The idea behind this game is that you are a zombie working at Friedey's, and you have to fill orders for waiting customers. You have a hand of cards, each of which represents a part of the order (drink, cow meat, bun, and fries makes a Cowabunga Conga). Each time you fill and order, you get points for all the stuff in it. Easy enough.

Each round, you roll the dice to determine what the customer ordered, then you try to put it together from your hand. If you can't, you have to pass a card to another player. There are some other details and a few variations on the Cheapass site which keep the game interesting, but what this essentially means is that the game is poker with always-changing winning hands.

It's a clever game, and fun enough to play, but most of the other Friedey's games are more fun (Particularly Give Me the Brain and The Great Brain Robbery). It's a good value, but there are better games.

Note: this review refers to a different release of this product.
Light but enjoyable fare.
June 10, 2000

My game group really loved Give Me the Brain, so we decided to give this sequel a try. The game revisits the brainless zombies from Friedey's and has them trying to fill hilarious combo orders such as the 'Chickacheezabunga' (chicken meat, cheese and bun) or the 'Teething Vegan' (drink and bun).

Each player has several ingredients in his/her hand like fries, drink, cow meat, or berry pie. The start player for the round either requests or rolls the die to determine a fast food order. The next player either fills the order with cards from their hands (acquiring one point for each ingredient) or, if s/he can't make the order, passes. Then the next player can try and so on until the order is filled. Each time the order goes around the table unfilled, one less ingredient is needed to fill it (the customer is getting impatient and less picky!). Whoever fills the order becomes the next start player and chooses a new order.

The game ends when one player gets rid of their last card. The instructions suggest that as many rounds be played as players. This works well, since the game plays very quickly, and playing repeated hands evens out the luck factor a bit. The small strategy component comes in deciding whether to choose or roll an order. Choosing means you collect cards each time a player passes--helpful if you've only got a handful of buns, but not so good if you're hoping to get rid of your last card and end the game.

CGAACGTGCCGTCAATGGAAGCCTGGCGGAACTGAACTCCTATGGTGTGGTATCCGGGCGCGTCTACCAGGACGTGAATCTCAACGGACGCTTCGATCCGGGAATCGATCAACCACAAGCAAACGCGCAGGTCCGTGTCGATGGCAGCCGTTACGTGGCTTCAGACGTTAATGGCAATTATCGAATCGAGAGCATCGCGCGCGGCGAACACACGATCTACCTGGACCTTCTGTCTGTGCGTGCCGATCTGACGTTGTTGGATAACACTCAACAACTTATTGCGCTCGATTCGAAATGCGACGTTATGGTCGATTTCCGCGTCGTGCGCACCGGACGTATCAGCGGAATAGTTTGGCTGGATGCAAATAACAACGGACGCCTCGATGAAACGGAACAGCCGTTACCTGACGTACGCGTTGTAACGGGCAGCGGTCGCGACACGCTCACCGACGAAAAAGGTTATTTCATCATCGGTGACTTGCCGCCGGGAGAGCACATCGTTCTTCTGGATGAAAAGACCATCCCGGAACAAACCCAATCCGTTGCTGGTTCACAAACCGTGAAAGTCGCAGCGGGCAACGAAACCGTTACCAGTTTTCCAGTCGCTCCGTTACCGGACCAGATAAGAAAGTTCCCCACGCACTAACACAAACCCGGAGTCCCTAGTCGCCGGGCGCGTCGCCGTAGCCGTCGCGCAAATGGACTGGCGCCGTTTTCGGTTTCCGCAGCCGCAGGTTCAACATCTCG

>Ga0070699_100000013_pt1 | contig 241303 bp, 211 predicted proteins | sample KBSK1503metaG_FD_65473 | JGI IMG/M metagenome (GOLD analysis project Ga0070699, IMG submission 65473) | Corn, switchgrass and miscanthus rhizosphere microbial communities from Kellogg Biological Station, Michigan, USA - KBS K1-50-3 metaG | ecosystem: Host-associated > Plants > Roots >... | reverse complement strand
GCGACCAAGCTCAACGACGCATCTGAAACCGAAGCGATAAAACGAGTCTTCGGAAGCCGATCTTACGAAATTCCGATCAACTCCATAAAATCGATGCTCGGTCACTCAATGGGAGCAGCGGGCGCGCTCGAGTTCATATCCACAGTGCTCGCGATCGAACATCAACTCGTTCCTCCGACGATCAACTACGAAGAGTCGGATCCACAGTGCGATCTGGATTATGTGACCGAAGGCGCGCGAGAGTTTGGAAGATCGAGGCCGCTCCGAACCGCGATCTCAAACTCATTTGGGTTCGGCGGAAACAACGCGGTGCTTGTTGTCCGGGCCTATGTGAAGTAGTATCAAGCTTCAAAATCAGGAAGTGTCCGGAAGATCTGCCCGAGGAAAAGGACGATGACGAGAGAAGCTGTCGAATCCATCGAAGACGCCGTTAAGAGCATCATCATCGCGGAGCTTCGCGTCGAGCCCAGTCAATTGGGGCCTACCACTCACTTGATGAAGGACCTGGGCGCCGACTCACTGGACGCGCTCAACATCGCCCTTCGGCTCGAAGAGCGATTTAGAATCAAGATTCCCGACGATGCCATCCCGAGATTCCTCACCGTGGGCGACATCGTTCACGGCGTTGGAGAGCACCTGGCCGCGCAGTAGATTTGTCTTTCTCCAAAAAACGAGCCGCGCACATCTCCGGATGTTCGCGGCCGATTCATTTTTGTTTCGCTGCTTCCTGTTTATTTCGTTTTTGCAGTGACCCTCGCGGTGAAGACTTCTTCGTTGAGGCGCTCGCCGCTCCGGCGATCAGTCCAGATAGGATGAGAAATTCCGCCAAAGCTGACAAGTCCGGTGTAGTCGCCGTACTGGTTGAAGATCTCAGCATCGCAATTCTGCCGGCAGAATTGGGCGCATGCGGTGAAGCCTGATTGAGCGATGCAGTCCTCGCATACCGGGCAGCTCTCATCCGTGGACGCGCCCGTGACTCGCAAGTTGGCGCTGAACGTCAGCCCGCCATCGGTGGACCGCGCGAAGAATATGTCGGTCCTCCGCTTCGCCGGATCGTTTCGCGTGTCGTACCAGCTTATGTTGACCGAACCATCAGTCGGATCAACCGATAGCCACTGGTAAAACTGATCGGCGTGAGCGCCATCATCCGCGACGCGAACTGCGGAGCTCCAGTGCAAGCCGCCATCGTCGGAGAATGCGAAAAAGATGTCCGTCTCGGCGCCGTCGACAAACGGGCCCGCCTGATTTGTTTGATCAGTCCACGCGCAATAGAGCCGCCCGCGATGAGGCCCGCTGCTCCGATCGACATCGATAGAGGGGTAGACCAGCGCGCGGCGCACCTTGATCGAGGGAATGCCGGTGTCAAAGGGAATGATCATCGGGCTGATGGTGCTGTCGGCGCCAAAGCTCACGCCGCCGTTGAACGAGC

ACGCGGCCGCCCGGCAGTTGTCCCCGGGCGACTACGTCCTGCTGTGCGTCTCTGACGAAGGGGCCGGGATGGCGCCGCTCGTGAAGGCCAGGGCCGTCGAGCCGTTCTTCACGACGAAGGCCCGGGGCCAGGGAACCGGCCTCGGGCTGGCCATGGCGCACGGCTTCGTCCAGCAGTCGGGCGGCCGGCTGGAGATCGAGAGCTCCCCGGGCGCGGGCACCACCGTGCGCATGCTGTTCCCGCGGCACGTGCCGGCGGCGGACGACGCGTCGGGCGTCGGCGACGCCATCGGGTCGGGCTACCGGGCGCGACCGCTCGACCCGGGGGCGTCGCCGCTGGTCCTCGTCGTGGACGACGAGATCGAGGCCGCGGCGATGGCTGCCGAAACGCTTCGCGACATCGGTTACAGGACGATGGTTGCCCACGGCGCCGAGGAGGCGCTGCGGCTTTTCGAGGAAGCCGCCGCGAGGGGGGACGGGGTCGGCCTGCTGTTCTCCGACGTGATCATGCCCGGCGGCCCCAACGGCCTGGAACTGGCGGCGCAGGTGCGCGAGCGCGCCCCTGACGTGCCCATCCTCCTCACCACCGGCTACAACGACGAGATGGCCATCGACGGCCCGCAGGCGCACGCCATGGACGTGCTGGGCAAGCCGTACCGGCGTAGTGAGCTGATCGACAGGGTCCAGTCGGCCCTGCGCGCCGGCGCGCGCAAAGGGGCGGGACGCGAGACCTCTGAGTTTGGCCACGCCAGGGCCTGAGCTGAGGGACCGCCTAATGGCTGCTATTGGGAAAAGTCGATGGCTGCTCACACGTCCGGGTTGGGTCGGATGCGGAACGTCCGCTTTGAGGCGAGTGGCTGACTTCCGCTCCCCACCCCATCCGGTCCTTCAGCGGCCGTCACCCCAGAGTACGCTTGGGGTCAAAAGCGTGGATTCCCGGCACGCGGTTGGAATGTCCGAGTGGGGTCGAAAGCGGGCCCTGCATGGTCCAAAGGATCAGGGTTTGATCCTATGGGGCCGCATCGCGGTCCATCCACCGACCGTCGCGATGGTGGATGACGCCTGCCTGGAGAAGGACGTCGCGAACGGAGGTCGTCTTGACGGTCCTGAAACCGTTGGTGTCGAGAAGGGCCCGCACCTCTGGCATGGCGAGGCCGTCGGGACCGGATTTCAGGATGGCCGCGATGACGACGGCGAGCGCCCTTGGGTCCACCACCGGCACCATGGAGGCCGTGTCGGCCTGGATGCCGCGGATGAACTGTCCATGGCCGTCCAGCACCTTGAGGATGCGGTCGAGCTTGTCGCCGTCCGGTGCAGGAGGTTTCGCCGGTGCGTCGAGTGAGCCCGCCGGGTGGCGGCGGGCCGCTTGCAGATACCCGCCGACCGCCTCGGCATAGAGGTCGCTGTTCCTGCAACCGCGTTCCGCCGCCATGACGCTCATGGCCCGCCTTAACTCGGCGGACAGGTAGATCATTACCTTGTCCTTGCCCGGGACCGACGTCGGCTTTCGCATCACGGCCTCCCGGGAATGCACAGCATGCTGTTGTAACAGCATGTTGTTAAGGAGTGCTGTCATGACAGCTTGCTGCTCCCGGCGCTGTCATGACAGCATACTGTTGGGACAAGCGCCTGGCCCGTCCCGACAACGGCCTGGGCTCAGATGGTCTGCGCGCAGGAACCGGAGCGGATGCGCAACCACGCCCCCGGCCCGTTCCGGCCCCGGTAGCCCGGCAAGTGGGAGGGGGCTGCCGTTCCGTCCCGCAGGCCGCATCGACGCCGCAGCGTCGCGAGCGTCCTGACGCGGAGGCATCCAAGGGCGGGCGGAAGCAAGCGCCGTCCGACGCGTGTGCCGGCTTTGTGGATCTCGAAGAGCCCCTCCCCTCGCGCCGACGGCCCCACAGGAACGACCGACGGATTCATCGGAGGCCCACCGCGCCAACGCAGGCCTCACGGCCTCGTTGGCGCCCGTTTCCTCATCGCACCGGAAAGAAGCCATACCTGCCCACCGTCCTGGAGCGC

Lord of the Fries worked well as a we're-real-tired-and-can't-think-too-much-more gamenight ender. It's brainless fare, but what can you expect from the zombies at Friedey's??

Note: this review refers to a different release of this product.
Lotsa Cheese, Little Strategy
July 11, 2000

Lord of the Fries is supposed to resemble a contract rummy game like Phase 10 or Ultimate Rummy with the players choosing the contracts for each meld made. Unfortunately, there is usually only one or two obvious choices for the combinations each player will choose based on what they have in their hand. The option to have the meld chosen randomly gives the player more cards but these extras are usually just dead weight by the end of the hand. Worse yet, some cards, especially the dreaded cheese cards, are tough to dispose of and often make several trips around the table as players constantly hand them off to opponents at every opportunity.

Gameplay feels mechanical and there doesn't seem to be much real interaction, planning, or excitement during the game. Scoring seems pretty arbitrary too since players with the most meat cards in their hand usually clean up.

The artwork is beautiful in a ghastly way which explains the more expensive full-color edition Cheapass made later but neither version seems to be worth the money. I can't convince my friends to try this Unhappy Meal of a game.

Note: this review refers to a different release of this product.